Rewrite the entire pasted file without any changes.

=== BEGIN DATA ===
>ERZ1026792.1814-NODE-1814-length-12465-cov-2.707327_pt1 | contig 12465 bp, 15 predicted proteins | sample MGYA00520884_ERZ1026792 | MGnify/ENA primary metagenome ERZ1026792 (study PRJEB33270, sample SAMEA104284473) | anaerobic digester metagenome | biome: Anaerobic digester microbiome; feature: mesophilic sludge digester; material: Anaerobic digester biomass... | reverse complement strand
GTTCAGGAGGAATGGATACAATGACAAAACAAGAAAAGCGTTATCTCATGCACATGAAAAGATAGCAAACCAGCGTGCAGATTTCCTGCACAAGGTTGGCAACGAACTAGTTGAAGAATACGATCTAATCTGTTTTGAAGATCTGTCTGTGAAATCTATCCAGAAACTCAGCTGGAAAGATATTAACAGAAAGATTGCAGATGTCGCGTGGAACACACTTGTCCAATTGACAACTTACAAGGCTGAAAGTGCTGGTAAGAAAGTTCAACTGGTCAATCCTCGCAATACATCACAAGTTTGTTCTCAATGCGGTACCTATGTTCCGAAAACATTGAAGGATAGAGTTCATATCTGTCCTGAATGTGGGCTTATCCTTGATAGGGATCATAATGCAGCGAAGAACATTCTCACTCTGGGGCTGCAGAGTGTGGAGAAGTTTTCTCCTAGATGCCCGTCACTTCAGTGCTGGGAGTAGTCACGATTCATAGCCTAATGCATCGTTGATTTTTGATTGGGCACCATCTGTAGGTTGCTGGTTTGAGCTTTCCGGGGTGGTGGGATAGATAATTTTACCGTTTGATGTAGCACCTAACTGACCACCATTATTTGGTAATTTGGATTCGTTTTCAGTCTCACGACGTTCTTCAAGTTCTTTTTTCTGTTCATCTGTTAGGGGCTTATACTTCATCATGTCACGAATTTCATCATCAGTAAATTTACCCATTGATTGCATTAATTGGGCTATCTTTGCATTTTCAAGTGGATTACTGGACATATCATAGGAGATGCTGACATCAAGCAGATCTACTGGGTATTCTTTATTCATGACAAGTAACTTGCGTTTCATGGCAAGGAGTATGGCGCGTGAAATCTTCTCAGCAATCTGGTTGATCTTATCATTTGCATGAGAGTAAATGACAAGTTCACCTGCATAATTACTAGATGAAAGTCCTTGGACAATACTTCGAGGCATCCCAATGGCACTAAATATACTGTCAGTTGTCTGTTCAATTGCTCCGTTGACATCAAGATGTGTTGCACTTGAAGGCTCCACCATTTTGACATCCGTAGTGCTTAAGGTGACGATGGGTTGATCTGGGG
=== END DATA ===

>ERZ1026792.1814-NODE-1814-length-12465-cov-2.707327_pt1 | contig 12465 bp, 15 predicted proteins | sample MGYA00520884_ERZ1026792 | MGnify/ENA primary metagenome ERZ1026792 (study PRJEB33270, sample SAMEA104284473) | anaerobic digester metagenome | biome: Anaerobic digester microbiome; feature: mesophilic sludge digester; material: Anaerobic digester biomass... | reverse complement strand
GTTCAGGAGGAATGGATACAATGACAAAACAAGAAAAGCGTTATCTCATGCACATGAAAAGATAGCAAACCAGCGTGCAGATTTCCTGCACAAGGTTGGCAACGAACTAGTTGAAGAATACGATCTAATCTGTTTTGAAGATCTGTCTGTGAAATCTATCCAGAAACTCAGCTGGAAAGATATTAACAGAAAGATTGCAGATGTCGCGTGGAACACACTTGTCCAATTGACAACTTACAAGGCTGAAAGTGCTGGTAAGAAAGTTCAACTGGTCAATCCTCGCAATACATCACAAGTTTGTTCTCAATGCGGTACCTATGTTCCGAAAACATTGAAGGATAGAGTTCATATCTGTCCTGAATGTGGGCTTATCCTTGATAGGGATCATAATGCAGCGAAGAACATTCTCACTCTGGGGCTGCAGAGTGTGGAGAAGTTTTCTCCTAGATGCCCGTCACTTCAGTGCTGGGAGTAGTCACGATTCATAGCCTAATGCATCGTTGATTTTTGATTGGGCACCATCTGTAGGTTGCTGGTTTGAGCTTTCCGGGGTGGTGGGATAGATAATTTTACCGTTTGATGTAGCACCTAACTGACCACCATTATTTGGTAATTTGGATTCGTTTTCAGTCTCACGACGTTCTTCAAGTTCTTTTTTCTGTTCATCTGTTAGGGGCTTATACTTCATCATGTCACGAATTTCATCATCAGTAAATTTACCCATTGATTGCATTAATTGGGCTATCTTTGCATTTTCAAGTGGATTACTGGACATATCATAGGAGATGCTGACATCAAGCAGATCTACTGGGTATTCTTTATTCATGACAAGTAACTTGCGTTTCATGGCAAGGAGTATGGCGCGTGAAATCTTCTCAGCAATCTGGTTGATCTTATCATTTGCATGAGAGTAAATGACAAGTTCACCTGCATAATTACTAGATGAAAGTCCTTGGACAATACTTCGAGGCATCCCAATGGCACTAAATATACTGTCAGTTGTCTGTTCAATTGCTCCGTTGACATCAAGATGTGTTGCACTTGAAGGCTCCACCATTTTGACATCCGTAGTGCTTAAGGTGACGATGGGTTGATCTGGGG